There are two sides to every surveillance story. On one side, security; on the other, privacy.
Ross McNutt is an innovator in the field. During the Iraq War in 2004, McNutt and his team developed technology to use a plane and a cluster of cameras to capture an entire city, all day. So when a roadside bomb detonated, McNutt's technology could zoom in and scroll back in time, and find out how it happened. In a way, McNutt had a superpower.
So back to the debate. For people who believe that security should be our top priority, having an eye in the sky can save lives. But for those worried about privacy, without regulation, surveillance could limit our freedom. Cue the Orwellian fear, panic and "What Ifs."
That's the conversation that took place, and is still happening over McNutt's superpower. Like a lot of technology, it might be developed for one purpose (in this case, the military), but what happens when it's used in a different context?
Like Dayton, Ohio — that's one of the many places where McNutt is trying to implement his surveillance technology to help fight crime, and save cities money. If only it could be that simple.
This week, we see how McNutt's technology plays out in Juarez, Mexico vs. Dayton, and look at the Great Surveillance Debate from different angles. We tap into the how and why of using technology to live better as individuals and a society, which is exactly the kind of conversation that we think is important to have.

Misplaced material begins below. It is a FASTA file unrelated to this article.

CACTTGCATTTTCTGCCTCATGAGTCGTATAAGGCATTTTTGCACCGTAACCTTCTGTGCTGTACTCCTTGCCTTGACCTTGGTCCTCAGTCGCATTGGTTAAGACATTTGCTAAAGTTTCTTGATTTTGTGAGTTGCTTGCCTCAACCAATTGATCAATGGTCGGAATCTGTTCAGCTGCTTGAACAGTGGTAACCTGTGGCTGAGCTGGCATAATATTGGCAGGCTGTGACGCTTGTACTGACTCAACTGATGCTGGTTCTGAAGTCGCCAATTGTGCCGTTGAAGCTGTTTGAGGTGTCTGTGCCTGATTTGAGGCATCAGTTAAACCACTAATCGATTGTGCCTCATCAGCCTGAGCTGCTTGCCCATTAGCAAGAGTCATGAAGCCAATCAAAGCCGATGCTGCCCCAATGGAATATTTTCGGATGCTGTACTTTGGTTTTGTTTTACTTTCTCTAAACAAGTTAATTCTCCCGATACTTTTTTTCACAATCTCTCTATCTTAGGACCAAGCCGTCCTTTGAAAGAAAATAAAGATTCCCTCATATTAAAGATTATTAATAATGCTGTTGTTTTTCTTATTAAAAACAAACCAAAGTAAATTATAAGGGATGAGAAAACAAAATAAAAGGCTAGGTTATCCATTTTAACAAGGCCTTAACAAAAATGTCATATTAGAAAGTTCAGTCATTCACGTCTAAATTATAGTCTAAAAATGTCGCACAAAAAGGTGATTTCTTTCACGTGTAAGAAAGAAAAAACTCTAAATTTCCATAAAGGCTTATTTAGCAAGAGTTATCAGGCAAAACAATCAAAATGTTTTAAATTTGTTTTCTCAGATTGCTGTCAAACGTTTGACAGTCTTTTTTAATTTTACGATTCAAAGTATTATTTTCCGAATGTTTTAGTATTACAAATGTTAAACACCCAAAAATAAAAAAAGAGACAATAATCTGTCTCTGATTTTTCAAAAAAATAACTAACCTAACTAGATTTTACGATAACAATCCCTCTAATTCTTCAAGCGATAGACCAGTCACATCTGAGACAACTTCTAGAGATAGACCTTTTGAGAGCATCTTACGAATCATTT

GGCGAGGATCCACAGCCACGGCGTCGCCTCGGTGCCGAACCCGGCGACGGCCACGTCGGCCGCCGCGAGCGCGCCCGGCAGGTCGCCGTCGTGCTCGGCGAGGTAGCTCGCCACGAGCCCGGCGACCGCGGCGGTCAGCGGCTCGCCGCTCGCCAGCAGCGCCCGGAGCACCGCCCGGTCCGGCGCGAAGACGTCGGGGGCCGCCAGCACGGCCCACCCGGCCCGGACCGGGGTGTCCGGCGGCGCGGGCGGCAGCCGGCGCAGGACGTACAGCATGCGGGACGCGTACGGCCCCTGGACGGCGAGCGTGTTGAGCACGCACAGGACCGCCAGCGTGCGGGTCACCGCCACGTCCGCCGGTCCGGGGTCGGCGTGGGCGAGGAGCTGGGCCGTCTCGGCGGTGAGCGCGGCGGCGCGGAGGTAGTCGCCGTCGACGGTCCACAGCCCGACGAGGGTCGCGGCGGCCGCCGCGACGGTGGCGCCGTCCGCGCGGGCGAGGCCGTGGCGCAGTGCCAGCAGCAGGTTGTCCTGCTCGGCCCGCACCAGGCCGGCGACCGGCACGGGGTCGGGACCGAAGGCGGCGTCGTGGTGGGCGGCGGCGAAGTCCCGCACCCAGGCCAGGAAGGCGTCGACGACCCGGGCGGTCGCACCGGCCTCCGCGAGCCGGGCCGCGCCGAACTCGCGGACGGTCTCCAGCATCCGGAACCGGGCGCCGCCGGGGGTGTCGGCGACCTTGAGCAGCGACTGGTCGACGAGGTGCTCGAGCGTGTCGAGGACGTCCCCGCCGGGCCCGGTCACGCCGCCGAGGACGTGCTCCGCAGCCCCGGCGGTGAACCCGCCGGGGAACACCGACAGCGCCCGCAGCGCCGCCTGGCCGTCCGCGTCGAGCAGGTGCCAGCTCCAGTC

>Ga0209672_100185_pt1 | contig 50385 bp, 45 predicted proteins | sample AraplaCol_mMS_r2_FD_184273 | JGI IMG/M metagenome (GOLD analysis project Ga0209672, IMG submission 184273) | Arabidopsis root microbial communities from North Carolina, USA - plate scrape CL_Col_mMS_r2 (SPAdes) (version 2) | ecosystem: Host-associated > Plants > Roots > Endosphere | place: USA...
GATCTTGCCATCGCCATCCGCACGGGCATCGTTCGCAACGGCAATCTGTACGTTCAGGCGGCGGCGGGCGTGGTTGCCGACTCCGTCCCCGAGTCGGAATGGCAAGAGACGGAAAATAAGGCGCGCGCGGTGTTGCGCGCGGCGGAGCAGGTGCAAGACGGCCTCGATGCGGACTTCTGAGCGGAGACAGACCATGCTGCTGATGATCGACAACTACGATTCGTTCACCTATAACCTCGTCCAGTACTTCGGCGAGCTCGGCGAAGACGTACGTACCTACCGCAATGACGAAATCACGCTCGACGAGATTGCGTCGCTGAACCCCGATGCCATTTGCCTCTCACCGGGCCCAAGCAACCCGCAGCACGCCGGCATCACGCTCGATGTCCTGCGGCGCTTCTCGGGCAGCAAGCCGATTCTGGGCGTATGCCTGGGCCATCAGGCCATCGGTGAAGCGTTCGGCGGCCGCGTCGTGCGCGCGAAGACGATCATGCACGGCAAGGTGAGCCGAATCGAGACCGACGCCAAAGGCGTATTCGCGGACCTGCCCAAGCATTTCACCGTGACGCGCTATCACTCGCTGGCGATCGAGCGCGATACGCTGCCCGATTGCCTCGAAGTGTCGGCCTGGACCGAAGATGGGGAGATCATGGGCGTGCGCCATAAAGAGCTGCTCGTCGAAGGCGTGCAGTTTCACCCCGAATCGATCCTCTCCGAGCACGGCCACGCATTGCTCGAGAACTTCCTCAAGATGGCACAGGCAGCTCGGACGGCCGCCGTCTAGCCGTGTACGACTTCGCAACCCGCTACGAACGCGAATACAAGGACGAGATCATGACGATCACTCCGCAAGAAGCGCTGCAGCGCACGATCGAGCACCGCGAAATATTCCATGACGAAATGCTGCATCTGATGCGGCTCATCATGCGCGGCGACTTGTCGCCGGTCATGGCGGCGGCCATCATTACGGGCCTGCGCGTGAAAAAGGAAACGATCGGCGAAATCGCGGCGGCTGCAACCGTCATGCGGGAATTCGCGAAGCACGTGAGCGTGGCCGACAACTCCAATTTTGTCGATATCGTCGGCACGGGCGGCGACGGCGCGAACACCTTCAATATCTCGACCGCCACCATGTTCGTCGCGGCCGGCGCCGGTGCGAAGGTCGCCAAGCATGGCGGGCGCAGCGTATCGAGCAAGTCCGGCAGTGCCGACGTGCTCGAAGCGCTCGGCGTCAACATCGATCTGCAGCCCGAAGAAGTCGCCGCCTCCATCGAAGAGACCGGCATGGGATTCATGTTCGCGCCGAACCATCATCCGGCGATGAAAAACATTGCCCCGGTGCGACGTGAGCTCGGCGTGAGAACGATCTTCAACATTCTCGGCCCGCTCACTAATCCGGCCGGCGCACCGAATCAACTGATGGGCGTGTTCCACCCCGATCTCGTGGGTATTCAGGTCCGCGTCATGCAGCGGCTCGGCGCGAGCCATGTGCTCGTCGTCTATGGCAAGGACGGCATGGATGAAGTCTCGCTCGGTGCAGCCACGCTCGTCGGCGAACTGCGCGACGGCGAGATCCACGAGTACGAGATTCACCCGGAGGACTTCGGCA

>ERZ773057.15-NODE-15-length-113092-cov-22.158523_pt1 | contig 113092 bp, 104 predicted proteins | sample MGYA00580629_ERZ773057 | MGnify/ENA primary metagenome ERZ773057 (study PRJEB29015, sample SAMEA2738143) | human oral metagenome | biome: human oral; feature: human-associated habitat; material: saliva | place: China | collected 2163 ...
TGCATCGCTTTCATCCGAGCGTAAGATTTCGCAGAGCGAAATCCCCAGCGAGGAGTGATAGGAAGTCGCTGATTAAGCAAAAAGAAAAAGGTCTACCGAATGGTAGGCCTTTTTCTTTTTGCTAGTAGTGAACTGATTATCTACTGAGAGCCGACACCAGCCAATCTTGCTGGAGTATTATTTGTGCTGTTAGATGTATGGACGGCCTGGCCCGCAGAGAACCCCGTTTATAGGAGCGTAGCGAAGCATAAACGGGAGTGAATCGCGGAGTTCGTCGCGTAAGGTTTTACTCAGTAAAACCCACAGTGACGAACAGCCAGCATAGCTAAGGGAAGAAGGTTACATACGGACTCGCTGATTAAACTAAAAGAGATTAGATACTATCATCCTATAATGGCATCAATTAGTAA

This episode originally aired last year as part of a partnership with Radiolab (Heard of it?). We also did our own episode about surveillance, but realized that we never actually shared this one with you. So we gave it a face lift — including an update from McNutt — and are presenting it to you in all its glory. Better than ever.
Special thanks to Alex Goldmark, former Note to Self producer (now of Planet Money) who helped report this episode. Also, thanks to Jad Abumrad, Robert Krulwich, Andy Mills and the whole team at Radiolab.
***UPDATE: After our episode first aired, the Baltimore Police Department contracted Ross McNutt's company, Persistent Surveillance Systems, to conduct aerial surveillance over the city to help with criminal investigations. Read more about Baltimore's Eye in the Sky in Bloomberg Businessweek.
One last thing: For the past few weeks we've been compiling a list of female-hosted podcasts for you to check out and share with the Internet. [Insert whatever deity you do or don't believe in here] knows there aren't enough, but, as a show proudly hosted by a wonderful woman, we're doing our part to help spread the word. Make sure to sign up for our newsletter here to get a weekly update from us sent straight to your inbox.